I planted 3 new rose bushes about a month and half ago. They are I think
what is referred to bare root roses (as opposed to ones in gallon
containers), the roots were in a wood chip filled bag around the roots with
the canes exposed. Anyway, they looked like they were beginning to show
signs of new growth on a couple of them but now that new growth is brown and
dry looking. The canes one these same two are green for the most part. On
the third rose the canes are brown and never really saw new growth on it
like the other two. Actually the new growth on the other two was only like 2
leave buds on each nothing more. I am new to planting roses. I just moved
into this house a year ago, it had 4 overgrown and neglected bushes that I
pruned and had blooming all the way thru' October. I live in Oregon and it
has been raining so they are not dried out.
Any suggestions? Are they still alive? Should I give up on them?
Bodybag roses are the puppymill roses of the retail world. The lowest
quality to begin with, then they hack the roots off, dip them in hot green
wax to hide any imperfections and forcibly compress them into sawdust filled
plastic bags with machines. Most people, even experienced rosarians, don't
have a lot of luck with them. It's not your fault, other than you are the
one that bought crap. You didn't know any better. A lot of people don't.
Dig them up and take them back and demand your money back. Get some potted
ones instead. At least you can be half sure that they aren't mislabeled,
which is very common in the bodybags. Order you some real bare root roses
next year from Edmunds if you like hybrid teas or Ashdown if you like
antiques or shrubs. Real bare root roses are stored in temperature and
humidity controlled environments until it's time to ship to the customer and
then they are packaged with damp newspaper or shavings around the roots and
everything is enclosed in a heavy duty plastic bag and sealed. When you
open the bag, everything is plump and green and the roots are at least a
foot long, not those pitiful 3" stubs the bodybags have. Bodybag roses are
also notorious for being mislabeled (as are most Mart roses) and for having
Rose Mosaic Virus, which makes them produce less flowers, makes them more
disease prone, makes them more winter tender, and generally negativly
impacts their overall vigor. Most of your discount roses from Texas will be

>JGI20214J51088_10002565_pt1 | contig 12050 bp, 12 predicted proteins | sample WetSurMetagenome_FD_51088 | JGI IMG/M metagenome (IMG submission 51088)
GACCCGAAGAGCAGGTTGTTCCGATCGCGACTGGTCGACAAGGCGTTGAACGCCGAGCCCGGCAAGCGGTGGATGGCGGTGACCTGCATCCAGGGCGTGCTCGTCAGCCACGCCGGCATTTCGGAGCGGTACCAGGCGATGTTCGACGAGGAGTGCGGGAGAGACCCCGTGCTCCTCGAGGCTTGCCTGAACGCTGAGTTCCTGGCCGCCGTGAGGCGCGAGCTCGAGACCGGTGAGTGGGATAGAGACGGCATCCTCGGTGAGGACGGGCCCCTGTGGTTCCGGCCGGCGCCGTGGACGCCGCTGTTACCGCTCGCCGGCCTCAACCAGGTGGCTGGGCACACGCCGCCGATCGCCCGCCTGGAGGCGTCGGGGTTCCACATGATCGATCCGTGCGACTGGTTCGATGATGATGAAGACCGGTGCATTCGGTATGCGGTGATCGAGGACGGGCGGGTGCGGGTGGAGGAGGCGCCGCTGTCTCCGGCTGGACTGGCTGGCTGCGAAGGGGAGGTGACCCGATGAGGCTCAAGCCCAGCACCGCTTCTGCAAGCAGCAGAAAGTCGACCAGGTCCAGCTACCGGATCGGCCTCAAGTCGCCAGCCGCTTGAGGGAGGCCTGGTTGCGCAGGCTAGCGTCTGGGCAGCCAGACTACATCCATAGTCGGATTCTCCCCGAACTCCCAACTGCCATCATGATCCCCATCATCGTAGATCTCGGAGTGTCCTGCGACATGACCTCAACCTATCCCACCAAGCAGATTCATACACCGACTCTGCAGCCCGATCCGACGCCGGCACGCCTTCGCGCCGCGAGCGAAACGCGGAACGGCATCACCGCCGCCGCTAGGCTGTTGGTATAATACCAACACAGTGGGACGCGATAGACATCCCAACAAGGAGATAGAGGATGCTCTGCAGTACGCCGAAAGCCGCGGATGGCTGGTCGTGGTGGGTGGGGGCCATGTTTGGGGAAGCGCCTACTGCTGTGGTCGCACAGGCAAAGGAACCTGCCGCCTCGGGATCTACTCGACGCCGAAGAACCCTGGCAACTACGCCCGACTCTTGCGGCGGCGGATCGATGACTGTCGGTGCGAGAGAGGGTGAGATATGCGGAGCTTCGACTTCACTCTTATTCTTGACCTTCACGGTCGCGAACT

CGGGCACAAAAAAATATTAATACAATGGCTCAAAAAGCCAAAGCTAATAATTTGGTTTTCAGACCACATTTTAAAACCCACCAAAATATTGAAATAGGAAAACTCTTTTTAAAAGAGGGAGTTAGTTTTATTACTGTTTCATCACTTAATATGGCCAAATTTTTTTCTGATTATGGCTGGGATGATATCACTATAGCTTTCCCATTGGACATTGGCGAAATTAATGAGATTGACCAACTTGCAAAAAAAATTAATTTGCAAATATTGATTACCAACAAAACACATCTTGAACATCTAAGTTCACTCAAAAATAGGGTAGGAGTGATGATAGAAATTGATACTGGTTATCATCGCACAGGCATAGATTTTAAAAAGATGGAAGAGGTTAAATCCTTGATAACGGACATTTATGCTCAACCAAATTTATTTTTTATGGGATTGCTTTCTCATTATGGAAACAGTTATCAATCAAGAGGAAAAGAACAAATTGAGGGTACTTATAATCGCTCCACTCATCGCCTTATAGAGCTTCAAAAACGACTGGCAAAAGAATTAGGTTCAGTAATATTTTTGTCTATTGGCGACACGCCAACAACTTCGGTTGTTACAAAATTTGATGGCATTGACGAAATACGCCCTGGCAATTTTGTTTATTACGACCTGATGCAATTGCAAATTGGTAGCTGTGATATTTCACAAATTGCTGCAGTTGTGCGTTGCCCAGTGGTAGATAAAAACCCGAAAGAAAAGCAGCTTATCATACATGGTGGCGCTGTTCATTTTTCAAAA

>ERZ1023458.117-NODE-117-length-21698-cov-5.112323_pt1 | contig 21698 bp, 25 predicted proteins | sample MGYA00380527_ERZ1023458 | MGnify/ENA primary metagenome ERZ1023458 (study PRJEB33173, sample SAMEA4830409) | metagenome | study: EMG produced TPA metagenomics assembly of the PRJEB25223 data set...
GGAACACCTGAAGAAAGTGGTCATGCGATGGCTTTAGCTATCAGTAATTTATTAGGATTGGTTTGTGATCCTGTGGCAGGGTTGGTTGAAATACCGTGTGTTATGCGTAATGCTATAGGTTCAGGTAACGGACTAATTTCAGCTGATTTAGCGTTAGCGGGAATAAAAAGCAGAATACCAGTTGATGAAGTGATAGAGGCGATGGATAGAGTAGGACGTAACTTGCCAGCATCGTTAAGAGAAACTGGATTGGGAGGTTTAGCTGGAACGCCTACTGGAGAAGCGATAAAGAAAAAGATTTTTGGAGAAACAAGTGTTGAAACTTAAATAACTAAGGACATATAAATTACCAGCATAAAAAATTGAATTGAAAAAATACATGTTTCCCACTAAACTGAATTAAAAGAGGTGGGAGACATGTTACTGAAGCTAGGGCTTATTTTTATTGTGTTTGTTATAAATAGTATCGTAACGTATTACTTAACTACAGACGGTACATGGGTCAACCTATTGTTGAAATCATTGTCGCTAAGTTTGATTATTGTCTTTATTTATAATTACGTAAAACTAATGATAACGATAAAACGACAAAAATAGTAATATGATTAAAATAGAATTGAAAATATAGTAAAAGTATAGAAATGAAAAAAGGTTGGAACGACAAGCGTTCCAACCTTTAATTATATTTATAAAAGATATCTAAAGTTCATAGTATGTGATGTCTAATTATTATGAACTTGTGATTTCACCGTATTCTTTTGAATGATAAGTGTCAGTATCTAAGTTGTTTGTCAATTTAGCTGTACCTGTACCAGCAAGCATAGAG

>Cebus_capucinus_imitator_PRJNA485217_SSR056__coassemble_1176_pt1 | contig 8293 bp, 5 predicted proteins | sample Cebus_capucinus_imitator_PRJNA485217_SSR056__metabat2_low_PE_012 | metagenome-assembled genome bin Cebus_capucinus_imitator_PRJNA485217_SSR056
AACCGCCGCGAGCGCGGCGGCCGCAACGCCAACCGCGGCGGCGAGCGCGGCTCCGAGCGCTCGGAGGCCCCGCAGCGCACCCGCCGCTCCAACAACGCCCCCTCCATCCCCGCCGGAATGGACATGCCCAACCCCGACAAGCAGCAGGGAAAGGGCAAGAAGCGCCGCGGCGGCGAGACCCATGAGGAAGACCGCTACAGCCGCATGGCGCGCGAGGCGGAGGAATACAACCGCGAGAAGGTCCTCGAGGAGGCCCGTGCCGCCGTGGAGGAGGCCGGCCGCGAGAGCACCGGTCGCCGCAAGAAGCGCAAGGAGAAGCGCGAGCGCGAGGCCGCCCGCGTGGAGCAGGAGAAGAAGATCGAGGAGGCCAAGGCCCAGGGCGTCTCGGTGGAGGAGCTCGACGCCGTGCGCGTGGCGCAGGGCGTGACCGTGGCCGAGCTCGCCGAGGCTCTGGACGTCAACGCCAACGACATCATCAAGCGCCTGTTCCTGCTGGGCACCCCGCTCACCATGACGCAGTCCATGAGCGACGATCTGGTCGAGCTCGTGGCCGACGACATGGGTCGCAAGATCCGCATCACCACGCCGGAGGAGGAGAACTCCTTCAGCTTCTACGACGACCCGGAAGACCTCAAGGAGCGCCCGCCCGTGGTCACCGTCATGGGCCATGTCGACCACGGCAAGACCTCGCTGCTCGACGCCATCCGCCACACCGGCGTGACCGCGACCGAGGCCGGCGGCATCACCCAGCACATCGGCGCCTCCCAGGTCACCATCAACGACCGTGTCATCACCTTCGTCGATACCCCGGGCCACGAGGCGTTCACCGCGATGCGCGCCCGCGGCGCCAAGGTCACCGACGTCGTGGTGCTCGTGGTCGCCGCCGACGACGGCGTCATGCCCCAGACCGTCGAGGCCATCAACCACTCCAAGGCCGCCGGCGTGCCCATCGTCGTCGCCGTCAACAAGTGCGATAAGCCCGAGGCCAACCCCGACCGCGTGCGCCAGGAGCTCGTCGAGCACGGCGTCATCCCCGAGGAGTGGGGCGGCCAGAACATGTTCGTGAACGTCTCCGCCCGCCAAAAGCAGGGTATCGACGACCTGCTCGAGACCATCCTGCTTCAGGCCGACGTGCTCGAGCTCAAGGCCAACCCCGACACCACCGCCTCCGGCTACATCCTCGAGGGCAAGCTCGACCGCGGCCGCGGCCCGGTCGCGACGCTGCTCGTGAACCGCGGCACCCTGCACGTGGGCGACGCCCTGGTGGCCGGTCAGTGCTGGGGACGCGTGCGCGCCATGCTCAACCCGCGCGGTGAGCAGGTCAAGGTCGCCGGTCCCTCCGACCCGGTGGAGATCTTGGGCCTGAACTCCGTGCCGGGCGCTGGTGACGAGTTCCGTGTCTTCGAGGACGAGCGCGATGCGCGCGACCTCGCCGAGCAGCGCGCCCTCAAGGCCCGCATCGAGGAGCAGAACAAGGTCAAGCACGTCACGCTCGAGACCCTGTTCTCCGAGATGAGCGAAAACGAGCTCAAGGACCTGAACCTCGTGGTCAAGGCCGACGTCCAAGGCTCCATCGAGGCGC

crap, simply because of RMV that the growers don't care to eradicate because
it might cost them an extra nickel. Besides, with a built in expiration
date on roses, they'll always have a sucker coming back to them not knowing
it wasnt' their fault the roses were crappy and croaked. The sad part is,
crappy roses tend to turn off folks from roses permanantly, and help to
perpetuate the myth that roses are "difficult". *Some* roses are difficult
in *some* climates, but if you start off with the deck stacked against you,
you don't ever experience enough success to keep you wanting to try.
I bought the roses from a very popular nursery, here in Portland Oregon,
that is endorsed by the Portland Rose Society. So I am a little confused.
Wouldn't they know the proper way to sell roses? They grow them at the
nursery, they offered to 'dig' up the roses if I didn't find what I wanted.
I thought I was buying good quality roses.
Bare root plants are only viable during their dormant season. Bare root
roses in the PNW should be sold bare root until late February/early March at
the latest - after that they are in their growing cycle and need to be
planted in the ground or potting soil if at a nursery. And that nursery
should know that, if they have any kind of reputation. I'd definitely ask
for replacement plants, but not ones "dug up" - that is also very stressfull
to roses when they are in full growth mode.
Have you watered them at all? FWIW, I live only a couple of hours north in
Seattle and it has been a VERY dry and warm spring and I should imagine
Portland's has been very similar. You CANNOT rely just on natural rainfall
for newly planted plants - supplemental irrigation is necessary and this
year, essential. Even plants established in the landscape have needed
supplemental irrigation this spring - we are looking at a long dry season
pam - gardengal
Yes I have been watering them when it has been dry and warm.
I called the nursery, they are willing to give me store credit but I need
the receipt. I can't find the receipt. :(
I had it laying around for weeks, now I can't find it!
Have you heard of Kasch's? It is a nursery here in Portland just wonder if
they are located further up north or not. If so don't go to them!
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